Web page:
Just one year after France passed legislation permitting crowdsourced loans for small businesses, peer-to-peer platform Lendix has become the first to raise €1m in France for a company in a single transaction, according to the Financial Times. €1m, the maximum the new law permits, was raised for building company Orexim.
Since the law was approved in October, over 70 companies in France have been created, such as Lendopolis, Finsquare and PretPME, offering P2P loans to small and medium enterprises (SMEs). Pret d’Union has been quite successful, but has mostly lent to individuals. The platform received $5.22m in funding in 2011, and then $4.18m in 2012, noted the FT.
Lender’s English website notes,
Lendix is an online marketplace where French SMEs access financing from private and institutional investors. Lendix selects credit worthy companies that investors can choose to lend to. Only companies with more than two years of profitable operations can apply.
Lendix loans start from € 30,000 to € 1,000,000 with maturities ranging from 18 to 60 months with monthly repayments and amortisation.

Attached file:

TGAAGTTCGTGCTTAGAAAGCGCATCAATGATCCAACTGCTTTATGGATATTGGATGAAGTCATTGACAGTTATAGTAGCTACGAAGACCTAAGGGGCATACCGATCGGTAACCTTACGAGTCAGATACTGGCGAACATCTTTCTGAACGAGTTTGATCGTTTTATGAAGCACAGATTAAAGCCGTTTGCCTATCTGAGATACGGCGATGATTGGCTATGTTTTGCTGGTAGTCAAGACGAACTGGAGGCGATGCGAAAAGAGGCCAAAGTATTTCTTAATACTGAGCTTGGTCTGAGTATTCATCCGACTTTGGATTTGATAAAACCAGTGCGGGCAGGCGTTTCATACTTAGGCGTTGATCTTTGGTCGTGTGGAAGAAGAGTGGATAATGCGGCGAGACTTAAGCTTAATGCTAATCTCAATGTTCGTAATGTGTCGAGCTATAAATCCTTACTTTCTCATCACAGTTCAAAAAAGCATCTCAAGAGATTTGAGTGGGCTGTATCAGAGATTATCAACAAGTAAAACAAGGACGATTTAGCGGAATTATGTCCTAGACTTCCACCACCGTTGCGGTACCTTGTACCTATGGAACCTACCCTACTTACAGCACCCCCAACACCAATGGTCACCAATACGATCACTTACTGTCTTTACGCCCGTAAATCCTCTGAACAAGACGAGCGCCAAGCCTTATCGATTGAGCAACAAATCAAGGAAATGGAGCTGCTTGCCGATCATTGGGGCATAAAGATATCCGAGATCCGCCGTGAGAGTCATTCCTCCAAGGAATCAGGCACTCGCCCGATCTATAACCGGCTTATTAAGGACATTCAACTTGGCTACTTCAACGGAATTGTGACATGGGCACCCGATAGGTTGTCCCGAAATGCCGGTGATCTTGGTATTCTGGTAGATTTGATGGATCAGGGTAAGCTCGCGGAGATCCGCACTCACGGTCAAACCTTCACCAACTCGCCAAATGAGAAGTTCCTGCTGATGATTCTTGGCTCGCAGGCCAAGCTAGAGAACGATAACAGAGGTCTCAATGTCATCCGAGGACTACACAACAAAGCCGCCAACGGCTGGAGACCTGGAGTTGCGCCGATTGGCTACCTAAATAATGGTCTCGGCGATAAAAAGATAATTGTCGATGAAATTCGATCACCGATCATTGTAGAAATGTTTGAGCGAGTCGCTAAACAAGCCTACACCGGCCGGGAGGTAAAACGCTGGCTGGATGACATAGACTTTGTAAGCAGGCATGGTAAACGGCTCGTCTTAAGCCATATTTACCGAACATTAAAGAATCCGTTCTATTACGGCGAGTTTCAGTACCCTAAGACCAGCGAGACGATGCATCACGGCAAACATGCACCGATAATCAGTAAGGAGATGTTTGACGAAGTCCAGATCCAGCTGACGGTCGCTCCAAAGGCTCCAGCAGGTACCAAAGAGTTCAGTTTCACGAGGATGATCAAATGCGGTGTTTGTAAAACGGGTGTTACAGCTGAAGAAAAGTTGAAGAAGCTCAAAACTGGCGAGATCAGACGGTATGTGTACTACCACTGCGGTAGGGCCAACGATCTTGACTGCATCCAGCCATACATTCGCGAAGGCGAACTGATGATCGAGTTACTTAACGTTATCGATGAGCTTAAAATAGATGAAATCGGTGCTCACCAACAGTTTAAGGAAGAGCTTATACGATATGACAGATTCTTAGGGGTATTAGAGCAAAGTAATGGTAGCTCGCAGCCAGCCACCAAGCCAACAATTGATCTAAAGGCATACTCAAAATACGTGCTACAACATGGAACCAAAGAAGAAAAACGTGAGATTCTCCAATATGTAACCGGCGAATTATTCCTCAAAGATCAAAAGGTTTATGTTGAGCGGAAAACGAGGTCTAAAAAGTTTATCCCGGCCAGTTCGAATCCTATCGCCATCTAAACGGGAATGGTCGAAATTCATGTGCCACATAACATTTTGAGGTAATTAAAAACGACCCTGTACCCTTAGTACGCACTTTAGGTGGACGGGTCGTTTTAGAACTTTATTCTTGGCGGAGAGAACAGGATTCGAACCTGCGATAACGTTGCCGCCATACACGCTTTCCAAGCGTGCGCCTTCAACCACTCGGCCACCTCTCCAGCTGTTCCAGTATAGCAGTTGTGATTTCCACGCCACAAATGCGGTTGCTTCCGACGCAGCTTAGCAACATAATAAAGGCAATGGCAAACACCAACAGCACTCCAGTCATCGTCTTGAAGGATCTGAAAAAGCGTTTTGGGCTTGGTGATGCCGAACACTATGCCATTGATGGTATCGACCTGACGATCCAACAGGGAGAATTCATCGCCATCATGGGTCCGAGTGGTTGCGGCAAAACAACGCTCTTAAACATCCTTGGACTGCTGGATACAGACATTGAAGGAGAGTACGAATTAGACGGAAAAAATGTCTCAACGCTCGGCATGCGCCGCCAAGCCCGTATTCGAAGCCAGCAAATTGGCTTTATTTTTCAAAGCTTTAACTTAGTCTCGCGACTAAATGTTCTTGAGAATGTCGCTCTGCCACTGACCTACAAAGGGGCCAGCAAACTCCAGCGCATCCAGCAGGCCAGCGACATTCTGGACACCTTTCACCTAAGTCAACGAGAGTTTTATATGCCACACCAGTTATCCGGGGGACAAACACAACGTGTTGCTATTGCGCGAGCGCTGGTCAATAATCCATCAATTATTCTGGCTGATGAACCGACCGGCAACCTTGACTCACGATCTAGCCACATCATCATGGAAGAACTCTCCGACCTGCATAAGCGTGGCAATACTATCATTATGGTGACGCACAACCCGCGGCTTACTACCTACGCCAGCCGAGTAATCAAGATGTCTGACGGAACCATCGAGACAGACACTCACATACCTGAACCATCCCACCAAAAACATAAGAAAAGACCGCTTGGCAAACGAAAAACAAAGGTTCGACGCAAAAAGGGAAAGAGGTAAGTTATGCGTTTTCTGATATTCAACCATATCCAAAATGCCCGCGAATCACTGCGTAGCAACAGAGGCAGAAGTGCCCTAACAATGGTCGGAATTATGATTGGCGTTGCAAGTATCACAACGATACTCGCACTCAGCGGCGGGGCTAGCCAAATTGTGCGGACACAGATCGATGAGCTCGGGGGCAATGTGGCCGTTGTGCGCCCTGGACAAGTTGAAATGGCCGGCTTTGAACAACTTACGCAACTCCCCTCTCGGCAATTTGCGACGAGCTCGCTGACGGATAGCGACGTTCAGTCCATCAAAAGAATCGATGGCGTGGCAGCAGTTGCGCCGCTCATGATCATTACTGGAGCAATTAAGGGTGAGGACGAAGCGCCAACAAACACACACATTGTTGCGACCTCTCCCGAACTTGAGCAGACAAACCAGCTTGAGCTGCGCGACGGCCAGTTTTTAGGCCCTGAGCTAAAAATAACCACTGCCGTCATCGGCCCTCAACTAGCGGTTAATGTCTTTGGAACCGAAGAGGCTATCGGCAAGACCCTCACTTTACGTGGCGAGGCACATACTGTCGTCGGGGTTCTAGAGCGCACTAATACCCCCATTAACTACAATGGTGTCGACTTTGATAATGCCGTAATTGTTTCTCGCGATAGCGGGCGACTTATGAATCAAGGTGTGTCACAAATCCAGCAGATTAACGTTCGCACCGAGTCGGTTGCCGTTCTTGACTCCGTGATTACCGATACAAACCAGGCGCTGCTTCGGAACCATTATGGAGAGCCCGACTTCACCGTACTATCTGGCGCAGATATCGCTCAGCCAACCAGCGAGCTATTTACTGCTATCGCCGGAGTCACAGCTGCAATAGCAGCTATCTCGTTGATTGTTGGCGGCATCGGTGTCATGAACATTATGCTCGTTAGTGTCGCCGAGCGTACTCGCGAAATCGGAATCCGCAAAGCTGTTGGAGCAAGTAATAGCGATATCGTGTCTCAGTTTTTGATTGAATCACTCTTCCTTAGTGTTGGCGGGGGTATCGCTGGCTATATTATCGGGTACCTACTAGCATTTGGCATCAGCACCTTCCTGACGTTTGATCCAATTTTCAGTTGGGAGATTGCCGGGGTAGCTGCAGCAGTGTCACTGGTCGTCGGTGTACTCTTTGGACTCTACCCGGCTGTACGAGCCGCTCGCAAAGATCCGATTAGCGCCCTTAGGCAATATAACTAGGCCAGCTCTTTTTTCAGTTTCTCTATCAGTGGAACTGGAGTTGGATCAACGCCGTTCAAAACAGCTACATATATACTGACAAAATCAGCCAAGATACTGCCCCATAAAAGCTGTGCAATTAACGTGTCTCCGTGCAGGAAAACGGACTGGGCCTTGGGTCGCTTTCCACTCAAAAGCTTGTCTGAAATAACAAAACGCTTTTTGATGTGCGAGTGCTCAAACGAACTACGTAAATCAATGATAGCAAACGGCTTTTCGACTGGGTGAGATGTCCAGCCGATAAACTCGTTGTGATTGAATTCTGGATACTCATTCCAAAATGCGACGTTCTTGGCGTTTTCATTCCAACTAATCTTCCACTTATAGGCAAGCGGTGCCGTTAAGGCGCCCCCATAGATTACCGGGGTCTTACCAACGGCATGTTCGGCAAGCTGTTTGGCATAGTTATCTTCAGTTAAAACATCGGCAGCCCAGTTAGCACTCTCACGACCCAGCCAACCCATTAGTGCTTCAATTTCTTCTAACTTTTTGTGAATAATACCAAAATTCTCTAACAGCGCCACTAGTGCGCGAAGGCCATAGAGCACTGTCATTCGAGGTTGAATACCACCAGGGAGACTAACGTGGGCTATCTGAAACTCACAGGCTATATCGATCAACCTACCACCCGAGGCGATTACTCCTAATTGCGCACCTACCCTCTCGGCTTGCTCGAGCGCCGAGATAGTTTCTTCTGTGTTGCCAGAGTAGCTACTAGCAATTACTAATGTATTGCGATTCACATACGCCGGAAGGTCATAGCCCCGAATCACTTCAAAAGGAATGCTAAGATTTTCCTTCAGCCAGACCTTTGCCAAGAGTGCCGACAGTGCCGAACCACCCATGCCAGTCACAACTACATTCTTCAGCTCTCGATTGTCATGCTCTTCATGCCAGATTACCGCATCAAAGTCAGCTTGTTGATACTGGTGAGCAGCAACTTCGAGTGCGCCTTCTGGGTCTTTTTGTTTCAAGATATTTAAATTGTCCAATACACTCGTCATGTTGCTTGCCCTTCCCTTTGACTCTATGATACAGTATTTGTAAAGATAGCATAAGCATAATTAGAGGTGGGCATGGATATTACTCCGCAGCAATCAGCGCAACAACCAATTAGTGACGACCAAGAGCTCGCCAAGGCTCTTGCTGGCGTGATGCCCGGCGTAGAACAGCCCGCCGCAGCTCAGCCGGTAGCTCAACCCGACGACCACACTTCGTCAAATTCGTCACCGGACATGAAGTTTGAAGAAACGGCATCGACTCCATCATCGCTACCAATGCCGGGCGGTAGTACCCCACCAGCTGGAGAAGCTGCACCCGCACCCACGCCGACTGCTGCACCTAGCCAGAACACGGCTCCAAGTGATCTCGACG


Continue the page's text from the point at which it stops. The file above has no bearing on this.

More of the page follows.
All loans are selected, analyzed and presented to Lendix’ credit committee which decides their rating and borrowing rate, from 4% to 9%. Projects are then presented on the marketplace where private investors can buy them.
Institutionals invest through our dedicated vehicules.
Regarding the transaction, Olivier Goy, Lendix’s founder, commented,
We have already become a genuine alternative to bank loans in France. It is a great way for small and medium companies to diversify their financing.
Lendix began lending to companies in March of this year, including a loan to French chef Alain Ducasse for three restaurants, who borrowed €300,000 in total. This year, the company said it will lend about €25m, but expects to be lending several times that amount by 2017. Goy also has his eye on launching other places in Europe, especially Spain, very quickly.